I’m a huge believer in seeing art everywhere. Many people believe art must be an object (i.e., painting, drawing, etc.) exhibited inside museum and/or gallery walls and reserved for some elite group’s viewing pleasure. The contemporary artist must be well-rounded though (i.e., staying apprised of the arts and technology). Look at Takashi Murakami. Fans of Hip Hop artist, Kanye West, are probably very familiar with Murakami’s art and design for album cover, Graduation. Yet, I’m wondering if these same individuals know Murakami had a series of sculptures exhibited at the Palace of Versailles or that his work is auctioned off by Sotheby’s to very wealthy collectors. Probably not.

Having the technical skills and a fine arts sensibility to execute graphic design and illustration that inevitably becomes a part of a culture’s visual language makes for one powerful artist. I like to believe that graphic designers and illustrators have that fine arts artist in them. Like Murakami, Aaron Lawrence is well on his way to designing himself into the Bay Area’s visual landscape.

So, how did I found Aaron Lawrence? Well, I was sitting at The Summit cafe (which is a fantastic and unique cafe/gallery/tech space and oh so fitting for my discovery) in San Francisco’s Mission District. As always, I was thumbing through the books and zines displayed in their library. I found a piece of wood with a well designed print on it. It told me to find its creator – Aaron Lawrence.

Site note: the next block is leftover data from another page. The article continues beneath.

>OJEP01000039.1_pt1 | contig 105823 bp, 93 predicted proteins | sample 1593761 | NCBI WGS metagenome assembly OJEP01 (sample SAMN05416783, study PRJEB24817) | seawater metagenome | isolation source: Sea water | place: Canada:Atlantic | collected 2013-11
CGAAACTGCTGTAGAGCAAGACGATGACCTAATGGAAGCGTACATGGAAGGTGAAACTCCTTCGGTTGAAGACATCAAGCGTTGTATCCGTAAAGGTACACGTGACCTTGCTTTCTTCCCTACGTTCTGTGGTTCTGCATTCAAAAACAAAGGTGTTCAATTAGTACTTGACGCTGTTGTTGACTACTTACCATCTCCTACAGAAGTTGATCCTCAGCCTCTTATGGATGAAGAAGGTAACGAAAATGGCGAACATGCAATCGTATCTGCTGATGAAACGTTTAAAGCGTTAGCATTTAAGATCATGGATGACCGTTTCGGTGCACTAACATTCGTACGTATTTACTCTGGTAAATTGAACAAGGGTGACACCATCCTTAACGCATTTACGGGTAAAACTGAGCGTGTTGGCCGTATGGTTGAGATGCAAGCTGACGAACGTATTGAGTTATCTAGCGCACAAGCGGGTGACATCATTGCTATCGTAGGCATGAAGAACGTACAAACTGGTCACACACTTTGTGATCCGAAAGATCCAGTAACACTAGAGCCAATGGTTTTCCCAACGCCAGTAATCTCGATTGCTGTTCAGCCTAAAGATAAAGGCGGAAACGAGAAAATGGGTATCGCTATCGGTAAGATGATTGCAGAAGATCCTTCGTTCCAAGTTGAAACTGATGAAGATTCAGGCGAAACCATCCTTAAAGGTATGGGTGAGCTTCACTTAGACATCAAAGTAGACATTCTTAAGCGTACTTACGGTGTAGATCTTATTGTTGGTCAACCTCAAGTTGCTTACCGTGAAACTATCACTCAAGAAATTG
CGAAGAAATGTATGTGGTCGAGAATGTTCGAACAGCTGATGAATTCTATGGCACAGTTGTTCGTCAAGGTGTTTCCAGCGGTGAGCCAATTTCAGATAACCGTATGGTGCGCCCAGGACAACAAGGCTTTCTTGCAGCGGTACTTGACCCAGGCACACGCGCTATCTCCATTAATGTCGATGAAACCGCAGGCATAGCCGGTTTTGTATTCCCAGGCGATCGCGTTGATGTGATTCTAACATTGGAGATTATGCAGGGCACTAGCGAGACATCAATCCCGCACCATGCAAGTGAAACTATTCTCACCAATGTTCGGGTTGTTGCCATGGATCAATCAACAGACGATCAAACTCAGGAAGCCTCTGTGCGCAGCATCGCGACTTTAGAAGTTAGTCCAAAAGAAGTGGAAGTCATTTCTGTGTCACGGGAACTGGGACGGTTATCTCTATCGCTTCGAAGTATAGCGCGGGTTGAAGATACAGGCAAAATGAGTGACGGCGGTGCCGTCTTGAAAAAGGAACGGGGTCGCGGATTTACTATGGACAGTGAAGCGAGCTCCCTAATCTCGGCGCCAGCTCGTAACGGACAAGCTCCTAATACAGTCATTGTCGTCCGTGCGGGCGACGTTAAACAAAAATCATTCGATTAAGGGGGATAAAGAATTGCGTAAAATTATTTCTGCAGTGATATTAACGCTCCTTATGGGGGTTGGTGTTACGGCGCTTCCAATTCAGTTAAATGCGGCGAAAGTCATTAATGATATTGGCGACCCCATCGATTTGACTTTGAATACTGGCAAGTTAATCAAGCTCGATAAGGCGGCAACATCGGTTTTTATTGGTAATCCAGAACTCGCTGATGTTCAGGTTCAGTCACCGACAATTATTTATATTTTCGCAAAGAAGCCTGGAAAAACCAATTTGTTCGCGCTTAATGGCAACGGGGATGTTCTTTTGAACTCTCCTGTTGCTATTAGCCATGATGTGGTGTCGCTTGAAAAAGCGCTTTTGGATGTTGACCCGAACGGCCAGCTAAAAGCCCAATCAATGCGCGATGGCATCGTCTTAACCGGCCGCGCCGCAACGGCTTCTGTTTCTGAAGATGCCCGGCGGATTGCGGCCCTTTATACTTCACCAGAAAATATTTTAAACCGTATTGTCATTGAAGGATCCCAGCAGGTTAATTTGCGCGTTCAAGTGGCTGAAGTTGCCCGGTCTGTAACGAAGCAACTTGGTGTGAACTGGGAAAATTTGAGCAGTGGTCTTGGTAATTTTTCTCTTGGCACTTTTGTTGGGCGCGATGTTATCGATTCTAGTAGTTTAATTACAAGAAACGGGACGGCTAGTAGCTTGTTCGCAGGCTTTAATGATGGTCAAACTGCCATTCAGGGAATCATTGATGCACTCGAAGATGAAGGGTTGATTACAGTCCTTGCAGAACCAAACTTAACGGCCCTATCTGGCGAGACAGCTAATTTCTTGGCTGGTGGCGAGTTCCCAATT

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Now…if he can only create more of that fine art. Crossing my fingers. Enjoy his answers to my Art 10 questions.

* * * * * * * * * *

1. What is your favorite (art) word?

Collaboration

2. What is your least favorite (art) words?

Cannot

3. What keeps you going when you’re in the studio?

Everything. People, architecture, nature, other art – there is inspiration all around, if you look.

4. When do you know you’re done in the studio?

Time schedule or when I finish a piece.

5. What words do you love to hear at an art show (your show or any show)?

Inspiring, fun, and had a good time.

6. What words do you hate to hear at an art show (your show or any show)?

$10 cover

7. What is your favorite curse word?

Shit

8. What profession other than being an artist would you like to attempt?

Helping the poor.

9. What profession would you not like to do?

I saw this TV show where this guy’s job was to squeeze the shit out of baby chickens. I don’t want that job.

10. If Heaven exists, what would you like to hear God say when you arrive at the Pearly Gates?

Welcome.

You can learn more about Aaron’s work by visiting his website.

A special treat for you – image of  next month’s SF Guardian’s Christmas issue! Thanks, Aaron!